Brief assessment of good governance programs’ effectiveness in the Democratic Republic of Congo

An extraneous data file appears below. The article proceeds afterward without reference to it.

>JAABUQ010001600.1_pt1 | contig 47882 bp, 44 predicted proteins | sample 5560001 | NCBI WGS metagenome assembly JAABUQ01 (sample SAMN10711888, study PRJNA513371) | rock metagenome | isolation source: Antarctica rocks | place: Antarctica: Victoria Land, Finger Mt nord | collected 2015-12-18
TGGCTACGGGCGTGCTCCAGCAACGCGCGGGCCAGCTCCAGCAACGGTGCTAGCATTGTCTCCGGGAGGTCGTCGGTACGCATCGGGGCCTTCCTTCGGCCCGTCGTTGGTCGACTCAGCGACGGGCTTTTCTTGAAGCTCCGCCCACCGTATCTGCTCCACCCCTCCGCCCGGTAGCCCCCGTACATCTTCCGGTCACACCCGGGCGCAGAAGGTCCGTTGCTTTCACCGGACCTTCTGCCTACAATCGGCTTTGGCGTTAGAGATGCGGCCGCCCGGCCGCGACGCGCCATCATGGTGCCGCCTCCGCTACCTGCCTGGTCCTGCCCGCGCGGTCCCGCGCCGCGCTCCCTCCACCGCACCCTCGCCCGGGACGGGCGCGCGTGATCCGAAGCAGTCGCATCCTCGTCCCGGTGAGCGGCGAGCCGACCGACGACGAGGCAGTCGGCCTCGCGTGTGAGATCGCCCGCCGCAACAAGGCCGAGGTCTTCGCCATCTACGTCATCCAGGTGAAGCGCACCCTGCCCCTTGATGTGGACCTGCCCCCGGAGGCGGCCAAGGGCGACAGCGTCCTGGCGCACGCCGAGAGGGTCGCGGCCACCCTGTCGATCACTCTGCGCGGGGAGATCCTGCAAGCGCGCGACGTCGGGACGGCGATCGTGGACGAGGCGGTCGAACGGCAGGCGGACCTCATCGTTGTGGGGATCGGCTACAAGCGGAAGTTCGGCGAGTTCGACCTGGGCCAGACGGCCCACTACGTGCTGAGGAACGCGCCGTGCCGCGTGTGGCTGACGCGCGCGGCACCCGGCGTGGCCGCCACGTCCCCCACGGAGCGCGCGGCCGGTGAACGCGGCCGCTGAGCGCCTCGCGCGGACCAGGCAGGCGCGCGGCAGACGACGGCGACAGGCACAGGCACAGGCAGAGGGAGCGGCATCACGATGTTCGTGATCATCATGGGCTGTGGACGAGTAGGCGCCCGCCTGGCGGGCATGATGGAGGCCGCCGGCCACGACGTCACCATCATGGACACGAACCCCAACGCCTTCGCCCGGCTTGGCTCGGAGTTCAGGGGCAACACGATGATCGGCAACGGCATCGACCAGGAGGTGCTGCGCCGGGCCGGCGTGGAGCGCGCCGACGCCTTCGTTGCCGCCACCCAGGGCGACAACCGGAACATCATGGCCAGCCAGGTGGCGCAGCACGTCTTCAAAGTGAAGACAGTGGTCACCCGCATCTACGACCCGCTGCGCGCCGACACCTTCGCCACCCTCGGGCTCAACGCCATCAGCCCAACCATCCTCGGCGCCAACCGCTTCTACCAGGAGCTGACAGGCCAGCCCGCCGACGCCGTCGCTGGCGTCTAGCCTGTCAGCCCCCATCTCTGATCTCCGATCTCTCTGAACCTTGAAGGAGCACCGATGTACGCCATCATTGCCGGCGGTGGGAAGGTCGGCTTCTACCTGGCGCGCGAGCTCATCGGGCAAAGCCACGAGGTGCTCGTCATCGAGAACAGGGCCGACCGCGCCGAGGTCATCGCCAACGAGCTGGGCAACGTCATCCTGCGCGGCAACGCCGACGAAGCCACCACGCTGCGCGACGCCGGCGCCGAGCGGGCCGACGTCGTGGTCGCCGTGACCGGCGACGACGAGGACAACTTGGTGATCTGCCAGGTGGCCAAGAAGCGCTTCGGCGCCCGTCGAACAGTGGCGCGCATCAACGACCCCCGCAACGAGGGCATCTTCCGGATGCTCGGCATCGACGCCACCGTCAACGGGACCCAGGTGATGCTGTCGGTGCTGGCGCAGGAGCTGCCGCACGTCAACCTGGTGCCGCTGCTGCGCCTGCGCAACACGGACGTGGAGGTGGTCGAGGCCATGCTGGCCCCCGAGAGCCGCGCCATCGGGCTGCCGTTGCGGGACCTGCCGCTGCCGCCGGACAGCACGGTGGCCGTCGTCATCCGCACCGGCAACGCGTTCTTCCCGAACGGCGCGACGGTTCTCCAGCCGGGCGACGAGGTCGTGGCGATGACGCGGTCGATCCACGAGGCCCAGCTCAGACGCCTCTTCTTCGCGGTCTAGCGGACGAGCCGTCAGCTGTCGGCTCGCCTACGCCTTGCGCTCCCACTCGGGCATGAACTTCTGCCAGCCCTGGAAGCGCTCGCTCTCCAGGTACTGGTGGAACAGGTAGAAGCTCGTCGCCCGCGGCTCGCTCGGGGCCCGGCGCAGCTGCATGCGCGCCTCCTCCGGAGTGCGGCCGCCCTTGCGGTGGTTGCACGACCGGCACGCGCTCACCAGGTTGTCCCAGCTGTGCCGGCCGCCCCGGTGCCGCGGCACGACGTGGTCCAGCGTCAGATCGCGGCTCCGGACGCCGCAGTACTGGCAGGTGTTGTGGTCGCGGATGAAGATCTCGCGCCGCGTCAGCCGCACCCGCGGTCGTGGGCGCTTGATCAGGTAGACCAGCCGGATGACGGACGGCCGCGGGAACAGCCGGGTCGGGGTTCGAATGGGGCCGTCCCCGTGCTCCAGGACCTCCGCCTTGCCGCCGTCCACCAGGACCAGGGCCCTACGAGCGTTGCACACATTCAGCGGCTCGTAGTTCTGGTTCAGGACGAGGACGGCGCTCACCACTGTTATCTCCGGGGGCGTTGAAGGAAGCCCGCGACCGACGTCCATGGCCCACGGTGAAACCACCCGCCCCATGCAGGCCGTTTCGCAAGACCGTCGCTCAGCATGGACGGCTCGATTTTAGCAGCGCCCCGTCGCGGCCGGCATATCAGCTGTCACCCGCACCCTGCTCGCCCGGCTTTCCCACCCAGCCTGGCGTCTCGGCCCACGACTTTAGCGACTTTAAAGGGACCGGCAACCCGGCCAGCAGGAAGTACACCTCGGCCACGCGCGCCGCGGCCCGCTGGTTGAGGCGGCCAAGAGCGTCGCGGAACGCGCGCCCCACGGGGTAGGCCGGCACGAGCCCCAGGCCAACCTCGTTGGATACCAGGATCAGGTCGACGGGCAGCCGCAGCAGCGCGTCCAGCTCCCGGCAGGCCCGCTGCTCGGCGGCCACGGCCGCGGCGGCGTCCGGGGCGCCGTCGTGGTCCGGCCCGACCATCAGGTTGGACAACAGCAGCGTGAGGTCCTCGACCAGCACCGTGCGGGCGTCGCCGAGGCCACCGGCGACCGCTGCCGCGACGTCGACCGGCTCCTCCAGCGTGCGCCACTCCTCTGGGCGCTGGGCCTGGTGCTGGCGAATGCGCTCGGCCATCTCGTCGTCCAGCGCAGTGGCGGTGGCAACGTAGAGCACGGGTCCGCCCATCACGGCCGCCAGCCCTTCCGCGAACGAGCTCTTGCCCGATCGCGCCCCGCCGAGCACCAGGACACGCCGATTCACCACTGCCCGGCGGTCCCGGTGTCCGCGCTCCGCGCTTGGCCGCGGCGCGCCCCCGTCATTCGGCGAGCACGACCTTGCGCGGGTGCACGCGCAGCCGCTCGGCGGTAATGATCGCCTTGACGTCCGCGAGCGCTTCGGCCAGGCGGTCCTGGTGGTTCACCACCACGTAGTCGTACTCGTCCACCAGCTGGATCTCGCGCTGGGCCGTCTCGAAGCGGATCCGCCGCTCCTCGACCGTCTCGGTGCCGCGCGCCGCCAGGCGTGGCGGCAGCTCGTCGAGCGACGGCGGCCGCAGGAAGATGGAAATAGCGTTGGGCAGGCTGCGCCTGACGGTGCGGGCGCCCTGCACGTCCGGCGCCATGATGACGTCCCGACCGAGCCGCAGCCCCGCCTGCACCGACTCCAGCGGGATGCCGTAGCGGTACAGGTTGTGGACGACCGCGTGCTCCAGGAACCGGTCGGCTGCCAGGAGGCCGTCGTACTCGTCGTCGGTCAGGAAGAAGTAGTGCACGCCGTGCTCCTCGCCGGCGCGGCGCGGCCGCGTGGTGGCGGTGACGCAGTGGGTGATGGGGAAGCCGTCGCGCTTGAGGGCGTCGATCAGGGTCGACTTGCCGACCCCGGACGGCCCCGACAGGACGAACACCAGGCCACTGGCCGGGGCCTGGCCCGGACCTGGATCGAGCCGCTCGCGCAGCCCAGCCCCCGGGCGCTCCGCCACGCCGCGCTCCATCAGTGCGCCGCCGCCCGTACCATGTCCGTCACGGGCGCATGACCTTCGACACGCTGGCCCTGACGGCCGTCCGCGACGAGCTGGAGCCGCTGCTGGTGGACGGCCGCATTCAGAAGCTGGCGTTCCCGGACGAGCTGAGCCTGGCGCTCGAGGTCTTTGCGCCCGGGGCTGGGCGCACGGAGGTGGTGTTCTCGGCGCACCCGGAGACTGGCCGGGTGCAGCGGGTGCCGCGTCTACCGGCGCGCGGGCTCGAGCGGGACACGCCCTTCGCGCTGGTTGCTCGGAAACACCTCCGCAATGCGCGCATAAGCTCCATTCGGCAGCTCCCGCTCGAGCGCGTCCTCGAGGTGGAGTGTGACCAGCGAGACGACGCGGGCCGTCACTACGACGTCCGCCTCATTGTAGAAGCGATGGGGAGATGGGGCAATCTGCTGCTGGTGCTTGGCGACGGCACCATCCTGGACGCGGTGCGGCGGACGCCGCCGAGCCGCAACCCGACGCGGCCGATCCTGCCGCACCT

From the beginning of the 1990s, the DRC has experienced different wars, especially in its eastern part. Many armed groups operating in this part of the country have contributed to a large extent to its instability and has therefore been one of the major causes of the weakness of the state authority. Different sectors like justice and security have suffered a lot from the state weakness and in some areas from a total state absence. It is important to mention that the permanent insecurity, the problem of corruption that has become endemic and a dysfunctional justice have pushed many donors to attach a particular attention on good governance programs. Their assumption was that the improvement of the good governance could play a crucial role in solving the problem of long standing conflicts. The Congolese judiciary sector is known to be not independent. Authorities are often accused by Civil Societies Organisations (CSOs) for interfering in the judiciary process. Consequently, impunity has become a norm in the country. Very few reforms promised by the government for improving the the functioning of justice have been conducted. During an interview with a member of the North Kivu CSO platform in Goma, he clearly established the link between the weakness of justice and the perpetration of conflicts in eastern DRC. He mentioned that given that the Congolese Justice is unable to convict and treat effectively actors perpetrating human rights violation, it sends an impunity signal and push those actors to continue committing their crimes. Such behaviour of the judiciary system contributes to exacerbate community tensions and represents a major obstacle to the peaceful resolution of conflicts. Another important governance challenge the Congolese State is facing is that of corruption. Corruption affects the Congolese society at different levels, from the very low civil servant to ministers, and is characterised by an underdeveloped regulatory environment, lack of institutional capacity and weak rule of law. This endemic behaviour has affected the functioning of social and political institutions and is at the heart of the DRC’s permanent political and economic crisis. As an example, the Congolese business environment is presented as one of the worst in the World. Conducting business is very difficult in this country preventing many investors to invest in sectors that could generate thousands of paid jobs for the youth whose majority is currently enrolled in armed groups. Consequently, the bad business environment and the lack of remunerated jobs for young people are one of the major factors fuelling conflicts in the DRC. The consequences of these governance challenges on the everyday life of the Congolese populations are severe. The access to public goods like education, health, electricity, water, public transportation is very limited. Aware of these consequences, many donors have mobilised fund for promoting good governance reforms in the DRC expecting that if those reforms were successful, they may contribute to build peace and improving Congolese citizens’’ living conditions. It is however important to stress that despite an important involvement of donors in the DRC, this country is still facing good governance challenges underlined above. This brings to raise some important questions: why many programs aiming to promote good governance are not successful? who profit the most from these programs? Are they appropriate to the Congolese context? In what follows, an attempt is made for bringing answers to these questions. Donors’ supports for promoting good governance in the DRC have been mainly oriented in sectors of human rights, security and justice, media, governance of the mining sector, etc. Several millions of dollars have been spent to improve governance in these sectors with very limited success. Reasons provided by civil society actors include the lack of political will and ownership by national authorities, the fact that donors’ do not often consider the priorities of the government and the CSOs, lack of capacity to absorb fund for local organizations, lack of appropriate human resources in government institutions and civil society organisations. For different actors of the CSOs, initiatives that donors decide to finance don’t match with national priorities, and this represents a big challenge for good governance projects. It is not easy to obtain the involvement of the government and civil society in the implementation of projects if their needs and priorities are not taken into consideration. Moreover, government institutions and CSOs are rarely involved in the strategic discussions, especially on issues related to the priority sectors where good governance fund can be invested. They are involved in the implementation level when the strategic discussion among donors are over, affecting accordingly ownership of the projects. For example, the participatory budget project of the World Bank in the South Kivu province seems to be a good example of a successful good governance project. It appeared that this project was among the priorities of the government and CSOs. In fact, the constitution of the DRC mentions that the participation of the population on public decisions should be encouraged. Furthermore, for the CSOs, improving their involvement in the identification phase of projects to be financed by local budgets and the accountability of the implementers of this budget was a high priority. Therefore, any project aiming to encourage participatory budget should receive their total support. Results of the project were very interesting: many projects selected directly by the population were implemented thanks to the project. Given the good results of the project, the provincial government decided to make compulsory the participatory budget in the entire province, and 5 years after the end of the project, the elaboration of budgets in different territories of this provinces is still participatory and local authorities are more accountable toward to the population. This is an example of how a good governance project can be successful when they meet local needs and priorities and when local actors are strongly involved in their conception and implementation phases. It is also important to mention that success of donors’ initiatives is limited due to their operating strategy in the DRC. Different initiatives don’t focus on institutional aspects of CSOs implementing good governance projects. For example, very few is done for helping civil society to develop systems for reporting and financial accountability. If their financial and reporting capacities are not strengthened, it is normal that local organisations do not received directly sufficient funds from donors who prefer to treat directly with international organisations and UN agencies which have a very limited understanding of the context. The later subcontract afterward local organisations. As mentioned above, corruption and impunity are other two major problems preventing the improvement of good governance in the DRC. A 2013 evaluation report of the UE good governance initiatives’ evaluation in the DRC mentioned that anti corruption programs have failed because corruption has been treated as a technical problem, emphasising only on data management systems, training programs and laws, ignoring political aspects. It is clear that strengthening parliament, courts and anti-corruption and auditing bodies could provide more interesting results. An example of a reform program which was not successful is that of “Support Program to the reform of Justice in the Democratic Republic of Congo, (PAR)” which started in April 2010. The main objective of this program was to «contribute to the reform of justice in improving the governance of the judiciary system ». However, the evaluation of the program illustrates a number of factors explaining why it was not successful. First, the project suffered from a problem of conception. The Congolese government (in particular the ministry of justice and its different agencies) and CSOs were not involved in the identification of real needs of the country in this sector. As a consequence, the project faced a problem of ownership. This ownership was also difficult to obtain while the national contribution in the project was almost inexistent. This explains the lack of engagement of the local counterpart in the implementation of the program, the lack of its ownership and of its sustainability. Secondly, the program has focused only on some parts of the Congolese territory leaving away from the reform many other provinces. A reform of the governance of the justice has a meaning and can be effective only if it covers the entire country, and if it is conceived and implemented by the government itself; different donors can bring only a support to national reform program. Last, for some civil society members and specialists of law, the program has mainly focused on the improvement of the functioning of the judiciary system while what is needed in the DRC is an institutional reform which can have a great impact of the governance, the promotion of the respect of rule of law the and of human rights. Finally, it is important to mention that major donors supporting good governance programs are mainly the USAID, DIFID, GIZ, CTB, and the UE. Some CSOs representatives underlined the fact that results and recommendations of evaluations of governance programs are not seriously taken into consideration in the conception and implementation of future programs. It is clear that a strong involvement of CSOs with a good understanding of the local context and of government institutions from the conception of a program to its final evaluation can contribute to improve the effectiveness of good governance programs. Nene Morisho Mwana Biningo Pole Insitute